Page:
She was quite outspoken and very bright, um- and a she and her family moved to the United States, to New York, in the mid-1930s. And she- a few years later, she met my grandfather who was a Sicilian Catholic and they married- which was quite unorthodox at the time. She decided to leave her faith and marry into this pretty traditional Catholic family, which did not go over very well with her parents and members of my grandfather’s family. So she was definitely and independent woman, independent minded and did things her own way. 

My grandparents settled in New York, had three children and time went by and uh- many years later, all three of their children had moved out to California, including my mother and my dad. And my grandparents, Irene and her husband Nate, my grandpa, like many Italian and Jewish people from New York, had decided to move down to Florida- to retire. And they were living in Florida and realized that all three of their children were living in California, so they started making annual trips in their RV out to California to visit their children- and the grandkids were happening, and more and more were being born so they were coming more and more often. 

Like I mentioned earlier, my grandmother was quite outspoken and, could be kind of a loudmouth at times- so there were periods during these trips across country when she and my grandfather would need to take some space from each other. You know being cooped up in an RV for, you know, at least a week at a time, driving cross-country to visit your family would definitely drive anybody crazy. And uh- considering the relationship that they had, I’m not surprised that they would take long stretches of maybe not speaking to each other. 

So, this story is slightly different depending on who tells it. But, when my grandmother would tell it, this is how it would go.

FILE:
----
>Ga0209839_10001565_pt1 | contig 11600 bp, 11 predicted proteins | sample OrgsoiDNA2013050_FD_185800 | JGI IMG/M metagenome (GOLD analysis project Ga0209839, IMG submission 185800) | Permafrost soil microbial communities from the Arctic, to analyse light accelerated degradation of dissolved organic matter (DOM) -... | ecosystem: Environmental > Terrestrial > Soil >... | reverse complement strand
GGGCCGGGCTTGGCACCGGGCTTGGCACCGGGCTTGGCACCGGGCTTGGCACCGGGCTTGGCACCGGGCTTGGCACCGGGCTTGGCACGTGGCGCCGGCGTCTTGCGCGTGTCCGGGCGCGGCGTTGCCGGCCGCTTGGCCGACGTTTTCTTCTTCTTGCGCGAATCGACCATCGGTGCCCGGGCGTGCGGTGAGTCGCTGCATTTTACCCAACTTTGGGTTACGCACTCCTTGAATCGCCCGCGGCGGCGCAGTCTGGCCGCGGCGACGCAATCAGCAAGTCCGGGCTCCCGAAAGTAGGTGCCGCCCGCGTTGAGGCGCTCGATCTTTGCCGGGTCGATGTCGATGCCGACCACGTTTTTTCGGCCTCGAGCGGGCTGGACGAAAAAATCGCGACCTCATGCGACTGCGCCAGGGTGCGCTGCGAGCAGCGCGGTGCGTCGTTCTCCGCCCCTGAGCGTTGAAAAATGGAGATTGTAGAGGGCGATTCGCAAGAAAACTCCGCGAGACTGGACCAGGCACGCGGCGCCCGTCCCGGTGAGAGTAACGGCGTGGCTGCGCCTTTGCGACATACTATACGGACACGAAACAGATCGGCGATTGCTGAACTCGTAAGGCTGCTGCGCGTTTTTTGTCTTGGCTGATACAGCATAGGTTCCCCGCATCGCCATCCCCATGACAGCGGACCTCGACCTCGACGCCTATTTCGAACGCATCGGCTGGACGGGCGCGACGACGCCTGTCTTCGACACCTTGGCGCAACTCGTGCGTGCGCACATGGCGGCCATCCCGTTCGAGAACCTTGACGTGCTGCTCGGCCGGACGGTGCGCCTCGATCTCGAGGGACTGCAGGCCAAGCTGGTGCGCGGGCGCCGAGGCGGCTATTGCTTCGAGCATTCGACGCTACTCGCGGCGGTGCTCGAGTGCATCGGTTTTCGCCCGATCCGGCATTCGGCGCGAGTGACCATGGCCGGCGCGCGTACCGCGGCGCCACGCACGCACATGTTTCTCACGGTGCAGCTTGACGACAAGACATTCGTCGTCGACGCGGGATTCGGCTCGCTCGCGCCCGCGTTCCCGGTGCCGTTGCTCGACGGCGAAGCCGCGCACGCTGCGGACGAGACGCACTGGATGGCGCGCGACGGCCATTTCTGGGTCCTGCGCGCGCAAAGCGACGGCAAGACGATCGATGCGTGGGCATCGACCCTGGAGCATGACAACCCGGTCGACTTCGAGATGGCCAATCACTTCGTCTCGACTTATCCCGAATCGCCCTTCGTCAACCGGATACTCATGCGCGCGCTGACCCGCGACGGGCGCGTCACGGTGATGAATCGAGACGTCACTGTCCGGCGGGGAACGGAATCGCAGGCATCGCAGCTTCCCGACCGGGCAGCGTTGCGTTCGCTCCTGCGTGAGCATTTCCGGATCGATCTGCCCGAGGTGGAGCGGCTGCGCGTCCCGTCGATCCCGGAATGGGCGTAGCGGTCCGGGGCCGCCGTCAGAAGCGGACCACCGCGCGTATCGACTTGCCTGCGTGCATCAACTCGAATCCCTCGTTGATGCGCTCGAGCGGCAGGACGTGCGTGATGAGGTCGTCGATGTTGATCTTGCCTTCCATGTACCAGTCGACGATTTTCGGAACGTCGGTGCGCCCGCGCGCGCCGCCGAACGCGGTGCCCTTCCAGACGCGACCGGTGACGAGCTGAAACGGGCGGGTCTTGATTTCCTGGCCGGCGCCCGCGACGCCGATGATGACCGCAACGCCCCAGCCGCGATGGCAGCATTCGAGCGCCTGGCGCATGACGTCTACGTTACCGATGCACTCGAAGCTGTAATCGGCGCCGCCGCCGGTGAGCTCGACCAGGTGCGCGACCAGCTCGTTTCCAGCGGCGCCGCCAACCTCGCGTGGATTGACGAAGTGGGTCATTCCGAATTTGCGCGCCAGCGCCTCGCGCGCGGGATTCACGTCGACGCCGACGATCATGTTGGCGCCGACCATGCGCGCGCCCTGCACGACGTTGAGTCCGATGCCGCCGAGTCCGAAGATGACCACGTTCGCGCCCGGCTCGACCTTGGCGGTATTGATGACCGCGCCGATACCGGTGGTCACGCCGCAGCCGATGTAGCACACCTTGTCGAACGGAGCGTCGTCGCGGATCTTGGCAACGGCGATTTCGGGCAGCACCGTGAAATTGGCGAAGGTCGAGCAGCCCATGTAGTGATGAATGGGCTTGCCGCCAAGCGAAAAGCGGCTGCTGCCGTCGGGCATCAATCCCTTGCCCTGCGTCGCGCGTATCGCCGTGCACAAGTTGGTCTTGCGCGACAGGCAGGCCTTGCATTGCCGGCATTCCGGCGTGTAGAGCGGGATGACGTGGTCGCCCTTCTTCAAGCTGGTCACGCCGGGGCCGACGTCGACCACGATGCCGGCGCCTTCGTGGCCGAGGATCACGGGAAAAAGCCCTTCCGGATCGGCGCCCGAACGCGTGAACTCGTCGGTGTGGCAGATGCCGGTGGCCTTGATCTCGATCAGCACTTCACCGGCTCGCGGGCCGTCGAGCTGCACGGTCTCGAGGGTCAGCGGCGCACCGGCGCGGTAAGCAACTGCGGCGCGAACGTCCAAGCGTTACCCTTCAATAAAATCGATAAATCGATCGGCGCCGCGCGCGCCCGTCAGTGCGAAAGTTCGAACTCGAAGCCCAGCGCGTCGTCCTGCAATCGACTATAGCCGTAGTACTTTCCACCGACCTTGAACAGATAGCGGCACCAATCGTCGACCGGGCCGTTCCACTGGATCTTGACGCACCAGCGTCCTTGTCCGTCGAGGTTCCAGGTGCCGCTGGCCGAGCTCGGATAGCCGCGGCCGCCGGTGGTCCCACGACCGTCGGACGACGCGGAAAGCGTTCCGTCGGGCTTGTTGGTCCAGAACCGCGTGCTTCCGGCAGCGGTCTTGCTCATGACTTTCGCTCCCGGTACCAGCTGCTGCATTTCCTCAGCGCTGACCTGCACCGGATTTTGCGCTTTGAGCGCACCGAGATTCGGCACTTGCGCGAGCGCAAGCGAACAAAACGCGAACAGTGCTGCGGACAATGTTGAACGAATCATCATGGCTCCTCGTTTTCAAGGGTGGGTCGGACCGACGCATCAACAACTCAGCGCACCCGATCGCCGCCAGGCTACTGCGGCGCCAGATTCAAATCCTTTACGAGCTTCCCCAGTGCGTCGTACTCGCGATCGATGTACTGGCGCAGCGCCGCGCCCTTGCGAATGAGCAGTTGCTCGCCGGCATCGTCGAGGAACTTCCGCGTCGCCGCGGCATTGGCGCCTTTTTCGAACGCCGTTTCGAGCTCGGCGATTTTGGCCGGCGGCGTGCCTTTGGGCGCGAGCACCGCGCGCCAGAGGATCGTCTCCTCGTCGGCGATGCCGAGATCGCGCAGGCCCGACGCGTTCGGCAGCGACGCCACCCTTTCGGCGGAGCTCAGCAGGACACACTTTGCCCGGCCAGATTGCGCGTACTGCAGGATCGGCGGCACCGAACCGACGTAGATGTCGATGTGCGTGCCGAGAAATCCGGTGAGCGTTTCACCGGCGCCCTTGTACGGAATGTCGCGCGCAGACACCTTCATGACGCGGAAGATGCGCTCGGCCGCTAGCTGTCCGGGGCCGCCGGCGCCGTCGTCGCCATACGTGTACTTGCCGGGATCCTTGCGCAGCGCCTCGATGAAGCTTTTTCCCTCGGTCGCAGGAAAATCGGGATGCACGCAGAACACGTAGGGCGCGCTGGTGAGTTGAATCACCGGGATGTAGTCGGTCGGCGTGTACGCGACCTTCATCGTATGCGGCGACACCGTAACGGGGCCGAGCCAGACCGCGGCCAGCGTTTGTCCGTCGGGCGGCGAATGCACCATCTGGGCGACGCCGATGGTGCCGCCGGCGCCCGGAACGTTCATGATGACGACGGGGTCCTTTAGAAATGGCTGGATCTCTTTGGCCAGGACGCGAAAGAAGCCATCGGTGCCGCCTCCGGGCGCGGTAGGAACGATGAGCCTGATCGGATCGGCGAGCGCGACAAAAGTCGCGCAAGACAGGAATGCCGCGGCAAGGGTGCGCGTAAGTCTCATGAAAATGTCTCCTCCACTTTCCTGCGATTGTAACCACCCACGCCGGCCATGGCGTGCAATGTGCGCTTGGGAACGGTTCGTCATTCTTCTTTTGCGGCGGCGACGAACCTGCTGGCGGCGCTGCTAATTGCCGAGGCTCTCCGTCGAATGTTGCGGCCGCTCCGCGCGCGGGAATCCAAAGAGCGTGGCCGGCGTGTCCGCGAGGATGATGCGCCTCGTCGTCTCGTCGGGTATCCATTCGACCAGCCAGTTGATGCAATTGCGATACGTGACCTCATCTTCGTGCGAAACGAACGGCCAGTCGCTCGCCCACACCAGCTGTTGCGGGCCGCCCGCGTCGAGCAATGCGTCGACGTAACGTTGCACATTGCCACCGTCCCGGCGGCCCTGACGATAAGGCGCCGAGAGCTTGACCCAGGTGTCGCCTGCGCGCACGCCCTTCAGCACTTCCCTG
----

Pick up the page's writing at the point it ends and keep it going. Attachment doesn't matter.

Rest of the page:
She and my grandfather were driving cross-country to visit their kids, sometime in the early 90s- and somewhere in the middle, in one of the plains states, they had gotten into an argument about- you know who knows what. And my grandmother had gone to the back of the RV to lay down and just have some alone time away from my granddad. Well, my grandfather pulled into a gas station to fill up on gas and whatever else. And while he was outside, handling the gas, my grandmother got out of the RV and went into the gas station to use the restroom. My grandfather didn’t notice and got back into the car- into the RV- and drove off. And, because they hadn’t been speaking for, you know, an hour- a couple of hours or so, and kind of in the middle of an argument- he didn’t think anything of it that my grandfather- my grandmother- was you know, he thought, quiet in the back of the RV, maybe laying down. 

He went- he traveled over 100 miles, at which point he started to get hungry. And so he says, “Hey Irene. Gimme a peach.” No response. Waits a minute, tries again. “Hey Irene! Gimme a peach!” No response. He tries one more time before he looks over his shoulder and realizes she isn’t there. And she hasn’t been for quite some time. He tries to think back to the last time that they had stopped, and he realizes that he’s not quite sure where he lost her.